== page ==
Wednesday, June 7, 2017

Google Photos: Don't assume your photos are getting backed up

  • It is Google Photos' job to back up your device's photos to your Google Account online
  • It's your job to verify that it gets done. 

There's nothing worse than thinking your photos are backed up, deleting them from your phone and then realizing they weren't backed up after all.
I'm currently traveling in Europe and taking hundreds of photos with my iPhone. I'm constantly checking that my photos are getting uploaded, and I'm not always happy with what I find. Whether it is a problem with the Google Photos app itself, or with the Internet connection, is hard to tell, but I often find that the backup process is stalled. Kind of like a clogged drainpipe, the upload process needs to be cleared and restarted. Using one or more of the following techniques, I have successfully ensured that all my photos got backed up / uploaded.

First Check your Assistant

You will see a message about the status of backing up. Something like "Backing up Photos: 321 items left" You will also see a progress bar that fills in blue from left to right. If you check this several times over the period of a day and see the same number left, then it's gotten stuck. It is not properly uploading your photos to your online account as it is supposed to do.
You may also see messages like "waiting for WiFi" or "Backup and Sync is Off." These messages are very useful.

Check Photos.Google.com

Even if your assistant indicates that your backup is complete, I need to see for myself. Sometimes the assistant reports that all is complete, then a few minutes later it has more to backup?! The only way to know for sure that your photos have successfully made it to your Google account online is to use a computer (or any device other than the one that took the pictures) and see your photo library there. 
  • Using a computer browser, preferably Chrome, go to www.Photos.Google.com 
  • Make sure you are signed in to the same Google account used by your phone that took the photos. You can find that account address on your phone by going to Google Photos settings, Backup & Sync. The backup account will be listed there.
  • Look at your Photos library, check that the topmost photo is the most recent photo you took with the phone in question. Spot check previous photos
  • If your backup is not complete, read through the rest of this article for things to do to get the backup kick-started.

Your Internet Connection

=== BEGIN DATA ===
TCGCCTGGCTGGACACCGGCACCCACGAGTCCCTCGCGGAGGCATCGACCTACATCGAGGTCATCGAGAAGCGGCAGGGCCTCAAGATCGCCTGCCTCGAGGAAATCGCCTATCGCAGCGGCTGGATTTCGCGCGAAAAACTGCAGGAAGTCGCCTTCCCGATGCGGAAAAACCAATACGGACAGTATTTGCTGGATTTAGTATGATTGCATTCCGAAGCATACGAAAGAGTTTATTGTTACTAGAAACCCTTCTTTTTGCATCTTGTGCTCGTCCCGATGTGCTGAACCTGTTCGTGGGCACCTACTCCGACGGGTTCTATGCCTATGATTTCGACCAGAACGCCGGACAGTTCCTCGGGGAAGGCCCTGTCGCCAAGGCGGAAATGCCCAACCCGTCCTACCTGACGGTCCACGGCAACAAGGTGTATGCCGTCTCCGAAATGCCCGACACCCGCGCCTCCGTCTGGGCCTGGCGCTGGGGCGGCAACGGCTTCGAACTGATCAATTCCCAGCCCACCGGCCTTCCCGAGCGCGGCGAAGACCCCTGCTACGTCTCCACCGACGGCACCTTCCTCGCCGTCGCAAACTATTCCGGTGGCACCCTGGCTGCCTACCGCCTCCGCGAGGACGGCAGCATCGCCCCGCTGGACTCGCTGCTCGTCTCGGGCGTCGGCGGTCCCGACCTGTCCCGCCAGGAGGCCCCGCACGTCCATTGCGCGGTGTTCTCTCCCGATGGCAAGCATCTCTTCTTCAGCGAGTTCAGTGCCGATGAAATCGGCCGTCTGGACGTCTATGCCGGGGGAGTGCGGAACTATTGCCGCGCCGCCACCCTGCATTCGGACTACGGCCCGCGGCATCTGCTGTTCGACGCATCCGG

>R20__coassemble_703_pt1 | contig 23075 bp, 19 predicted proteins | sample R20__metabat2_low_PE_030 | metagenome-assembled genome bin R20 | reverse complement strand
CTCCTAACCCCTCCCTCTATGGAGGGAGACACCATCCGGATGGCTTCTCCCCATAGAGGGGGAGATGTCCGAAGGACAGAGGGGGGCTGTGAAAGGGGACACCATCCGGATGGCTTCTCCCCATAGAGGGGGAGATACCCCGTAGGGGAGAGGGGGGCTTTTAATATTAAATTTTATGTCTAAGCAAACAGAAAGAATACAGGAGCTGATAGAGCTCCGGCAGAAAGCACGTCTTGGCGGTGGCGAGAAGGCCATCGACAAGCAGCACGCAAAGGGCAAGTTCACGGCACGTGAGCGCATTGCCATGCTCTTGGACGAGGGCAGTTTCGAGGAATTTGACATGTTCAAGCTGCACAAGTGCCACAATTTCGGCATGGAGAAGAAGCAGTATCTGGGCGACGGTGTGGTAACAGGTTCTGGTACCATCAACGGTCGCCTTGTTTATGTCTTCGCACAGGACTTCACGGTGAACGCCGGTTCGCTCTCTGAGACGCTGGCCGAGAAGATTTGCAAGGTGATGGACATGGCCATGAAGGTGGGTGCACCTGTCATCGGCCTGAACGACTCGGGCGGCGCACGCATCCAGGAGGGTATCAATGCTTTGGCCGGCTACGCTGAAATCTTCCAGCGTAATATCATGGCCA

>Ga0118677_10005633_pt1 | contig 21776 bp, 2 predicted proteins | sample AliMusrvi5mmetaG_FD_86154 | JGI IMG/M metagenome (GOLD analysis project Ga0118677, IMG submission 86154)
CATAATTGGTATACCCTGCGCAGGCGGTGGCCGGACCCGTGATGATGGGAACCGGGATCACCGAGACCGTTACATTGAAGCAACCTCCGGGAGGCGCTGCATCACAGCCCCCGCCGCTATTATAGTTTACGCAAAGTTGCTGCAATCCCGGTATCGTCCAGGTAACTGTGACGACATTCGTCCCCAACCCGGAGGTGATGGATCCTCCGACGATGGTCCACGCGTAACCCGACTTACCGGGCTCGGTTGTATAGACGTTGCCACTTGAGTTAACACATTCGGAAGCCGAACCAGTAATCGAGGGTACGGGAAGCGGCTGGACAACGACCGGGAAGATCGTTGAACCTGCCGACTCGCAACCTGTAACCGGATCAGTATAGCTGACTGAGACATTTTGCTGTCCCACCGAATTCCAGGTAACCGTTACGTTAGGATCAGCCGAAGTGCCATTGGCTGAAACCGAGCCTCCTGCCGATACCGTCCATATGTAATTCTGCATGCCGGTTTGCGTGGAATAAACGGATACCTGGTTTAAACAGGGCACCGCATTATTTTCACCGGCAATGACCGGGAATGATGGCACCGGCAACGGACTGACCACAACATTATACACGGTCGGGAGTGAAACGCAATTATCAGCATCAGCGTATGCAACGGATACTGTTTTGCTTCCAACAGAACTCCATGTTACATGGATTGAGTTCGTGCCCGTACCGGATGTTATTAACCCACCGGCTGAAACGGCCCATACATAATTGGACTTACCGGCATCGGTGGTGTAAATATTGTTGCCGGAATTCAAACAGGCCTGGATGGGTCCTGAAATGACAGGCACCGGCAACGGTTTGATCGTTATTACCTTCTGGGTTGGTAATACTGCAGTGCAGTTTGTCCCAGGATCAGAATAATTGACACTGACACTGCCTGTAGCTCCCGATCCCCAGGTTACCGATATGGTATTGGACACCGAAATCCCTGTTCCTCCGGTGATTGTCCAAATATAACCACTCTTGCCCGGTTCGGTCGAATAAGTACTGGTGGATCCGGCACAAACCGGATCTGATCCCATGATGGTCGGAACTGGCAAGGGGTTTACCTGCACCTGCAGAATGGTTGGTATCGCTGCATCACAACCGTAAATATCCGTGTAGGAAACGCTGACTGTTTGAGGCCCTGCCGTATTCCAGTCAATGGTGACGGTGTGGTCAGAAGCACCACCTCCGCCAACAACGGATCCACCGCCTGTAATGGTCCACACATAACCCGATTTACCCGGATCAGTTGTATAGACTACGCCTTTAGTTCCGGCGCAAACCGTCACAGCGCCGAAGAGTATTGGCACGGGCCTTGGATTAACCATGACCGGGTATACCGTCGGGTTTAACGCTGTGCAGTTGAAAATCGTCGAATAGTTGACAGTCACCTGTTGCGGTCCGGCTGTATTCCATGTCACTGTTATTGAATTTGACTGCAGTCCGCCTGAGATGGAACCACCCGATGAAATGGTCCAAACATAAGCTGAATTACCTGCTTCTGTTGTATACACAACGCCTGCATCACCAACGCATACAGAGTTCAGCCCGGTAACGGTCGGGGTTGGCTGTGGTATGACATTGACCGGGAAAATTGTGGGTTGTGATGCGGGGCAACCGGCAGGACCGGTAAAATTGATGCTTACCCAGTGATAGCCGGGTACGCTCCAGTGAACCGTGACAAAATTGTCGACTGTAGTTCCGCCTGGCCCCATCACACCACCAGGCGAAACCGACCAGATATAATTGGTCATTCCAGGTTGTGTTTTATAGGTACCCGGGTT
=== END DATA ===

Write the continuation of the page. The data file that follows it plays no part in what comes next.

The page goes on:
First check your Google Photos settings under Backup and Sync. If "Use cellular data to back up ..." is off, then you must have a WiFi connection before any backup will happen. Even if your phone indicates that it has a good connection, you still need to test it by opening a browser window and visiting some website that would not be in your cache history. This is the only way to know for sure that your Internet connection is working well.

  • Open Chrome or Safari
  • Type in a website that you don't normally visit (I use msn.com or aol.com because they're short to type)
    • If the website comes up quickly, you're all set. Go on to Google Photos
    • If you see a log in screen, then you need to complete that process for the WiFi hotspot you're on, or find another WiFi hotspot
    • If the website just doesn't come up, or comes up very slowly then you know you have a very poor Internet connection and you'll just have to wait for later to get your photos backed up
  • Try resetting your Internet connection.
    • Turn on Airplane mode to disconnect from all communications
    • Turn Airplane mode back off - this forces your phone to re-connect and it usually gets a better connection. If not ...
    • Power off and Restart your phone
  • Find a better signal or WiFi connection. Just because you are connected, doesn't mean it's good enough to upload photos. Internet connections have 2 separate speeds: download and upload. Browsing the web uses the download capabilities, uploading photos needs the upload. I've found lots of Internet connections where the download is good, but the upload is not.

Google Photos App

If you know that your Internet connection is good, then there must be some problem with the operation of the Google Photos app. Things to try: 

  • Open the app, and leave it open, with the phone screen on and awake. On iPhone especially, the upload cannot take place in the background. This is quite annoying, but true. Even on Android, I find it is important to have the Google Photos app open for the upload to complete.
  • Force quit the app and re-open it. By "force-quit" I mean to open your recent apps screen on your phone (iPhone: double-tap the home button, Android: tap the multi-tasking button next to the home button) and tap the X on the Google Photos app, or swipe the app off the screen. Now, when you re-open the Google Photos app, it is forced to start fresh. See if it has started backing up now by checking your assistant. You may have to wait a minute or two.
  • Manually backup some photos/videos: try finding a photo that has not been backed up yet. Your assistant may report that some photos were skipped, open one of those skipped photos.

     On iOS a photo that is still waiting to be backed up has a circular arrow icon. Select it, tap the 3-dot menu then Back up. If that operation completes successfully, check your assistant to see if backup has resumed. If not ...
  • Power off and restart your device.
  • If your remaining photos are still not backing up, try uninstalling the Google Photos app and then re-installing it. This will have no effect on your photos, Google Photos does not store your photos in the app itself. They are stored online.